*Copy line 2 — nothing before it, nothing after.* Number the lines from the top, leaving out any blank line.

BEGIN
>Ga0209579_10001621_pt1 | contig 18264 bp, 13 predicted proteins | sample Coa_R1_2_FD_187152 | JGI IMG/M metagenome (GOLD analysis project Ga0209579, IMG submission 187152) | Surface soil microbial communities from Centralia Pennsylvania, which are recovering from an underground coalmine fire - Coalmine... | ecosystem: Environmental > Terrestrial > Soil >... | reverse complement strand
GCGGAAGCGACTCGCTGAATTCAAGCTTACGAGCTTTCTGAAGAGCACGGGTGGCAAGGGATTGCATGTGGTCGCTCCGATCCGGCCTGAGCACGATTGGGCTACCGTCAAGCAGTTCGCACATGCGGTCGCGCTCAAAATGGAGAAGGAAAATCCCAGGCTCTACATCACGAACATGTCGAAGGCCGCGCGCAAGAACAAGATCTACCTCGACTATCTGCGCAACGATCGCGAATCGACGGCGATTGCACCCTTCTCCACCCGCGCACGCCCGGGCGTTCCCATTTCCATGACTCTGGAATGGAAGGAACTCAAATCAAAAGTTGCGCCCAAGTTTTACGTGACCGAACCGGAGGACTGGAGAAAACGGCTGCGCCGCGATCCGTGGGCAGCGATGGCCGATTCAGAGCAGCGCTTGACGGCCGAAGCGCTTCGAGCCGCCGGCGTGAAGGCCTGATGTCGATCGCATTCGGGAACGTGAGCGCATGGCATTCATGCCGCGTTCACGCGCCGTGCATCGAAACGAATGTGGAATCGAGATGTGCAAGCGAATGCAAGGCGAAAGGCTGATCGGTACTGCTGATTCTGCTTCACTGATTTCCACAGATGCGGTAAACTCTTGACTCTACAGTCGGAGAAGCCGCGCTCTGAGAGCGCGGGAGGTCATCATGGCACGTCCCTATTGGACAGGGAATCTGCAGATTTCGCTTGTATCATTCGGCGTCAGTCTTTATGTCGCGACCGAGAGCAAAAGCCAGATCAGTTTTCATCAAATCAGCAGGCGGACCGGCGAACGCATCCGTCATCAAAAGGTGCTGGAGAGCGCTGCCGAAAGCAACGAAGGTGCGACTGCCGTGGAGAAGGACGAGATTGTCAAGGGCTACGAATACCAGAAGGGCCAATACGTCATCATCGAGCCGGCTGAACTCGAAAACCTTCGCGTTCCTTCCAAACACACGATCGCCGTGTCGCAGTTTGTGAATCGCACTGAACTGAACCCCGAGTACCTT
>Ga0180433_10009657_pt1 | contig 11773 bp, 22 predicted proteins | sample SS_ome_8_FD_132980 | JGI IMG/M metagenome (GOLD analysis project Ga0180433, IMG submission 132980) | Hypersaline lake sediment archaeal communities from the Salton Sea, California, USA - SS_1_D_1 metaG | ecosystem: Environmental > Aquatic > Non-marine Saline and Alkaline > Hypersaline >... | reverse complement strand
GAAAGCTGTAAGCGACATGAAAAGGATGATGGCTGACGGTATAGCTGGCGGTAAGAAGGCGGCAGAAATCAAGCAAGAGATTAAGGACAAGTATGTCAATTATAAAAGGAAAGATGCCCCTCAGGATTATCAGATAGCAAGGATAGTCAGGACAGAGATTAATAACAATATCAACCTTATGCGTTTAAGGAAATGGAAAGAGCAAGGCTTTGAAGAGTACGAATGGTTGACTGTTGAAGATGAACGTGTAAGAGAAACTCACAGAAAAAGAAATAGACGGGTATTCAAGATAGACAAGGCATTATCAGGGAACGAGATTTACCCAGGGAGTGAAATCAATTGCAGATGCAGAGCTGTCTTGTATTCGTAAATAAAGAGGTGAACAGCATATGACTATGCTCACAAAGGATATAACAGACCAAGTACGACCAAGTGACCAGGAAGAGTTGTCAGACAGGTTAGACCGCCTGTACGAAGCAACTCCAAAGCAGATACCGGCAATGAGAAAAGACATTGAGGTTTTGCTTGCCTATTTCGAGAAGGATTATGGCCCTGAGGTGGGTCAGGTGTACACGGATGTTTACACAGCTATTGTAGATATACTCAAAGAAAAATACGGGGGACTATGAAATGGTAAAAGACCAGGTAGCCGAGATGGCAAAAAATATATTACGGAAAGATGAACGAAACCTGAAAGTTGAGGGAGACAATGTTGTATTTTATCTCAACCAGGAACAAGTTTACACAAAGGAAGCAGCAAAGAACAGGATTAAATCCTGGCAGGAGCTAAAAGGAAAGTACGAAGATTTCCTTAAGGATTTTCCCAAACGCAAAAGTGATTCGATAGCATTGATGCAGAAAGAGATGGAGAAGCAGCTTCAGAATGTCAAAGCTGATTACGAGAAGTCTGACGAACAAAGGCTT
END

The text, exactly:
GCGGAAGCGACTCGCTGAATTCAAGCTTACGAGCTTTCTGAAGAGCACGGGTGGCAAGGGATTGCATGTGGTCGCTCCGATCCGGCCTGAGCACGATTGGGCTACCGTCAAGCAGTTCGCACATGCGGTCGCGCTCAAAATGGAGAAGGAAAATCCCAGGCTCTACATCACGAACATGTCGAAGGCCGCGCGCAAGAACAAGATCTACCTCGACTATCTGCGCAACGATCGCGAATCGACGGCGATTGCACCCTTCTCCACCCGCGCACGCCCGGGCGTTCCCATTTCCATGACTCTGGAATGGAAGGAACTCAAATCAAAAGTTGCGCCCAAGTTTTACGTGACCGAACCGGAGGACTGGAGAAAACGGCTGCGCCGCGATCCGTGGGCAGCGATGGCCGATTCAGAGCAGCGCTTGACGGCCGAAGCGCTTCGAGCCGCCGGCGTGAAGGCCTGATGTCGATCGCATTCGGGAACGTGAGCGCATGGCATTCATGCCGCGTTCACGCGCCGTGCATCGAAACGAATGTGGAATCGAGATGTGCAAGCGAATGCAAGGCGAAAGGCTGATCGGTACTGCTGATTCTGCTTCACTGATTTCCACAGATGCGGTAAACTCTTGACTCTACAGTCGGAGAAGCCGCGCTCTGAGAGCGCGGGAGGTCATCATGGCACGTCCCTATTGGACAGGGAATCTGCAGATTTCGCTTGTATCATTCGGCGTCAGTCTTTATGTCGCGACCGAGAGCAAAAGCCAGATCAGTTTTCATCAAATCAGCAGGCGGACCGGCGAACGCATCCGTCATCAAAAGGTGCTGGAGAGCGCTGCCGAAAGCAACGAAGGTGCGACTGCCGTGGAGAAGGACGAGATTGTCAAGGGCTACGAATACCAGAAGGGCCAATACGTCATCATCGAGCCGGCTGAACTCGAAAACCTTCGCGTTCCTTCCAAACACACGATCGCCGTGTCGCAGTTTGTGAATCGCACTGAACTGAACCCCGAGTACCTT